New fans and vociferous supporters at the wrestling
10 August 2012
Emma Caseley, Head of Strategic Projects (College Headquarters), reports on going to see the Women’s Freestyle Wrestling on 8 August at the Excel Centre with her husband Mike and 16-month old son Matthew.
“Wrestling wasn’t my first choice of Olympic event but, having failed to get tickets for some of the more popular sports, we felt very lucky and excited just to be going to the Games. As we headed for the train I had no idea what to expect from the day. The DLR was busy with people headed to Docklands, but the usual commuters had been replaced by a multi-national crowd, all slightly giddy to be going to the Olympics.
The wrestling has been taking place at the ExCel Centre, a massive exhibition space which has been turned into five arenas, each hosting different sports. As we arrived with our son in the buggy, we were ushered through the accessible entrance and then straight into the venue by smiling and efficient volunteers and security staff. Everything seemed incredibly well organised.
ExCel was already busy with spectators attending the morning sessions, and we had plenty of time to wander around the enormous hallway which runs the length of the building. There was a great atmosphere, mainly due to the thousands of Irish fans who had come to see Katie Taylor’s semi-final in the boxing.
As we approached the wrestling arena, music was playing and the crowd was being warmed up. To add to our excitement, as we arrived we were told that our seats had been upgraded, and we were seated in the second row! We had a fantastic view of the three mats in the centre of the arena where the bouts were to take place. The session was women’s freestyle wrestling, the 48kg and 63kg categories. The sport is very quick and exciting. Each bout lasts a maximum of three periods of two minutes, with a 30-second break in between periods.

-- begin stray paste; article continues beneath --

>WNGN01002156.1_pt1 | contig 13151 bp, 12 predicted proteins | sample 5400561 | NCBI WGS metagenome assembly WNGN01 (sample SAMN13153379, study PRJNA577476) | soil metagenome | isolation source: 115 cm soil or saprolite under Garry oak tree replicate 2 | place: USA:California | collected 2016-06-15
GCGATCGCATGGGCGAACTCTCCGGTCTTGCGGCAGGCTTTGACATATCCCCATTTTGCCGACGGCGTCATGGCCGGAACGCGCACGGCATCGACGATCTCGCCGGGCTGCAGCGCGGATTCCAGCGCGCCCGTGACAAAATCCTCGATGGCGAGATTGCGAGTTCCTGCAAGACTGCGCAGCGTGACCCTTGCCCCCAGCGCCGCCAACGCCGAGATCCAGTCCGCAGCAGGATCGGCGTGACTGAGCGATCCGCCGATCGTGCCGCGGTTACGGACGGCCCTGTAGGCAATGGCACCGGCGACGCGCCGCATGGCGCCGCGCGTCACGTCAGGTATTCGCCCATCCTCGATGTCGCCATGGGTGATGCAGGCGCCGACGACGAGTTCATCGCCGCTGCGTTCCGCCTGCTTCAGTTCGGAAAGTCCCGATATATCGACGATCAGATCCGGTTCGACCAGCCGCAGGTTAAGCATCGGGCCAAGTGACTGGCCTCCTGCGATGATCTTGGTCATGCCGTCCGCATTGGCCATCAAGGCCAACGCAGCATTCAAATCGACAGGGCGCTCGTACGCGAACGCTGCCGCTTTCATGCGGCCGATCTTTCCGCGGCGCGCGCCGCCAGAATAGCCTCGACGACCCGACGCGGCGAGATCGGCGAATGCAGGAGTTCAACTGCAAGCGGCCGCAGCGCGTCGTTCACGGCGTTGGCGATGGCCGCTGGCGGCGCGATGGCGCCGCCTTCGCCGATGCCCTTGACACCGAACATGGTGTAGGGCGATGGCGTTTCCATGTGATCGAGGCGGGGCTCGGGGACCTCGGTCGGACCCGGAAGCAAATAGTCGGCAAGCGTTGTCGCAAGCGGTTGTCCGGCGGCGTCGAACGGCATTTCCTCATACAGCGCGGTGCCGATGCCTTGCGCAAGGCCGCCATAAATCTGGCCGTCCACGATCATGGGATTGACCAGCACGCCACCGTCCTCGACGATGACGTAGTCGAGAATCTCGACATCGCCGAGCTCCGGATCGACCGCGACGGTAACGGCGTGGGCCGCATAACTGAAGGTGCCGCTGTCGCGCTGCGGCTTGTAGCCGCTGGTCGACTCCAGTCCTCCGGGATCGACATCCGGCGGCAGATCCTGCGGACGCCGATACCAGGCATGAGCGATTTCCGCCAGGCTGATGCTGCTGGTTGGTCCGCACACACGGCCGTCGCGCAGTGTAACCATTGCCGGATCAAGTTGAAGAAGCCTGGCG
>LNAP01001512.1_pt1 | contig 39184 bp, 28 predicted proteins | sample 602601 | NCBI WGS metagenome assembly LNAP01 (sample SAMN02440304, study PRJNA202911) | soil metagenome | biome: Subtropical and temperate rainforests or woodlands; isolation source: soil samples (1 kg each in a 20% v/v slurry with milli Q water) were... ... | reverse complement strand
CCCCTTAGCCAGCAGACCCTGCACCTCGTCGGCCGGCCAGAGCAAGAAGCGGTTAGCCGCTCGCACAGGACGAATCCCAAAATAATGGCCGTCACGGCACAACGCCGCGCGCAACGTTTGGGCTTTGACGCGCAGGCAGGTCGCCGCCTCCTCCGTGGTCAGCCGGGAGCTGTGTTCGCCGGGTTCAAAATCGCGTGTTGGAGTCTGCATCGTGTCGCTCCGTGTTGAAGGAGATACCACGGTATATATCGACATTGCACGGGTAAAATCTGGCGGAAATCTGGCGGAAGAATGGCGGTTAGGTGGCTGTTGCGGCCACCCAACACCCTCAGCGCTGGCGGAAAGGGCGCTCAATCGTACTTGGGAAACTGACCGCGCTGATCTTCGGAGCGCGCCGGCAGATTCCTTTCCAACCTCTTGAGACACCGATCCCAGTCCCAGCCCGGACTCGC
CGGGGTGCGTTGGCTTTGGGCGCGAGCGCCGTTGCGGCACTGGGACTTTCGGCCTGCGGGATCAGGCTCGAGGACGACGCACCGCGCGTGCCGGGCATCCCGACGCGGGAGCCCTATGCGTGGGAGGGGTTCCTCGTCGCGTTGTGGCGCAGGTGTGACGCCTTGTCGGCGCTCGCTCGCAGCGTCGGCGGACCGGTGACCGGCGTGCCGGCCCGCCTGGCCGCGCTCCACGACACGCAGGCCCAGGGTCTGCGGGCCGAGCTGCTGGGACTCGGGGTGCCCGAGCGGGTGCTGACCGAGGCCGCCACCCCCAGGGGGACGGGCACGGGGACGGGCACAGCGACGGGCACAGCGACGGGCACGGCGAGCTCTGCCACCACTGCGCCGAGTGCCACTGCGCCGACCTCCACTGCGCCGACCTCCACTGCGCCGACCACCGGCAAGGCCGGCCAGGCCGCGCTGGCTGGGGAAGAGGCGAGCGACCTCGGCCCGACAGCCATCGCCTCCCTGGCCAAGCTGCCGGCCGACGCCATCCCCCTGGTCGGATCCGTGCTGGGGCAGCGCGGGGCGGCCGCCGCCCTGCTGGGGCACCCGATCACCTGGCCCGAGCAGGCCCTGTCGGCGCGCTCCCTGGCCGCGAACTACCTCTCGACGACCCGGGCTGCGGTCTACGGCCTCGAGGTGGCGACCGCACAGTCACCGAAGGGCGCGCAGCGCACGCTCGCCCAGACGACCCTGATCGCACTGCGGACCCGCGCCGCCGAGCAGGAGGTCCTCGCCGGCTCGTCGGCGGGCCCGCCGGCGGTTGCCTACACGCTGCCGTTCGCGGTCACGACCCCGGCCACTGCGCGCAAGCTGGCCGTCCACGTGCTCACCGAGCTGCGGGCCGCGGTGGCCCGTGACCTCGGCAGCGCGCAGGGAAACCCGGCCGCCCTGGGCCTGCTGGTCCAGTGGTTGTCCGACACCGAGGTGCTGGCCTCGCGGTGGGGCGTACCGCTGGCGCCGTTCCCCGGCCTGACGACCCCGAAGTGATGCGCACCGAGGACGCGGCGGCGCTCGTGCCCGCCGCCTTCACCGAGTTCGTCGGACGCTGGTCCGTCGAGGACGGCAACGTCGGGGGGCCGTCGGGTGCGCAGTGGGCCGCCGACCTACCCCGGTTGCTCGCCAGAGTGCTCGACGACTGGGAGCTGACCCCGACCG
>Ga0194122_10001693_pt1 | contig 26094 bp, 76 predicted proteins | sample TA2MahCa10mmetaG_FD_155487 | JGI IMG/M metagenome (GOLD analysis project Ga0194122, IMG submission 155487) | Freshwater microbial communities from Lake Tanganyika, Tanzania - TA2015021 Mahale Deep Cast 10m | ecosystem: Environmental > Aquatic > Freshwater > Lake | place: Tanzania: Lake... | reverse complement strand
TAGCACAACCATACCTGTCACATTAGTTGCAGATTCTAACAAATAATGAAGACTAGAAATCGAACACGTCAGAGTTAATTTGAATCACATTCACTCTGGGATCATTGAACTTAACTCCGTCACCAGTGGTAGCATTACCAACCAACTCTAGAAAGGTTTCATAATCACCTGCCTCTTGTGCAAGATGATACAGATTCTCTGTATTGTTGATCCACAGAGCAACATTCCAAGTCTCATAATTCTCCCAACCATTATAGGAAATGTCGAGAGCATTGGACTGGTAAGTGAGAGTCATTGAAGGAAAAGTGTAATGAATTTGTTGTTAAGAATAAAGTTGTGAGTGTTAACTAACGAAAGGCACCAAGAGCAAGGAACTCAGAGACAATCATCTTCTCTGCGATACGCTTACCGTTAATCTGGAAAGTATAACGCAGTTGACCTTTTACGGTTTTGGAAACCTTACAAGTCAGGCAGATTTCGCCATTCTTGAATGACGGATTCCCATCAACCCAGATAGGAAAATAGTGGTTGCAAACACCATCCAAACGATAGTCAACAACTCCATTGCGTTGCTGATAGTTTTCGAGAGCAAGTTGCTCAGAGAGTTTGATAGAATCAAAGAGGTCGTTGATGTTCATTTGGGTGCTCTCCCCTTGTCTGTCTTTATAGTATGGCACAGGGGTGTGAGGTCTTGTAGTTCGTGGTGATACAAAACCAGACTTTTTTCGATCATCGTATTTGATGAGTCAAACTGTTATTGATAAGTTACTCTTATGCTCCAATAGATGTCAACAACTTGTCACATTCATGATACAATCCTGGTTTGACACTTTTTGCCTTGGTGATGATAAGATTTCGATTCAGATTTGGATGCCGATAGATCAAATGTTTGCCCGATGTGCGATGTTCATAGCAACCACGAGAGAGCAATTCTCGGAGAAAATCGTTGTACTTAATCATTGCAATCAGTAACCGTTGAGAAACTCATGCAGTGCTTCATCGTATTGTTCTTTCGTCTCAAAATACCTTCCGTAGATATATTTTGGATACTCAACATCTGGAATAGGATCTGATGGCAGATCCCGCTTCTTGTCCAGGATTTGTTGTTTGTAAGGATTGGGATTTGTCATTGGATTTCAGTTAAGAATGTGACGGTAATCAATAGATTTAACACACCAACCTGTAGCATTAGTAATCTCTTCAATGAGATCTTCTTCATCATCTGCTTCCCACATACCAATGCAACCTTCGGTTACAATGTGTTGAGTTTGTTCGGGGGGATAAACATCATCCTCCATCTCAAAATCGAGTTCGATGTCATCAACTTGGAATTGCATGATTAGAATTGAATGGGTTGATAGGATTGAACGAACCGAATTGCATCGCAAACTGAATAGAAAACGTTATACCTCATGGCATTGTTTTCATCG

For much of the session all three mats were in use at once, so there was always something to see. The aim is to force the back of your opponent’s shoulders down onto the mat, and points are awarded by the referee. It wasn’t always easy for us to see why points had been awarded, but that didn’t spoil the excitement! Speed and agility seemed to be just as important as pure strength.
Things were very fast-moving, and we moved quickly from qualifiers to the round of 16, quarter-finals and semi-finals all during the same session. The crowd was made up of curious neutrals and vociferous supporters, who made their presence felt with foot-stamping and flag-waving enthusiasm.
Along with Japanese, Poles, Canadians, Americans and Swedes, there were also Mongolians, Azerbaijanis and Kazakhstanis. Our toddler was fascinated by all the activity, lights and music, and was very interested in his fellow spectators. By the end he had made friends with the large group of Azerbaijan supporters behind us.
We all thoroughly enjoyed the experience. The atmosphere at the ExCel was brilliant, and that’s also been my experience at the cycling road race, the women’s marathon and on the streets in the past week and a half. It feels like the world has come to London, and we’ve been able to show the best of what London can be.”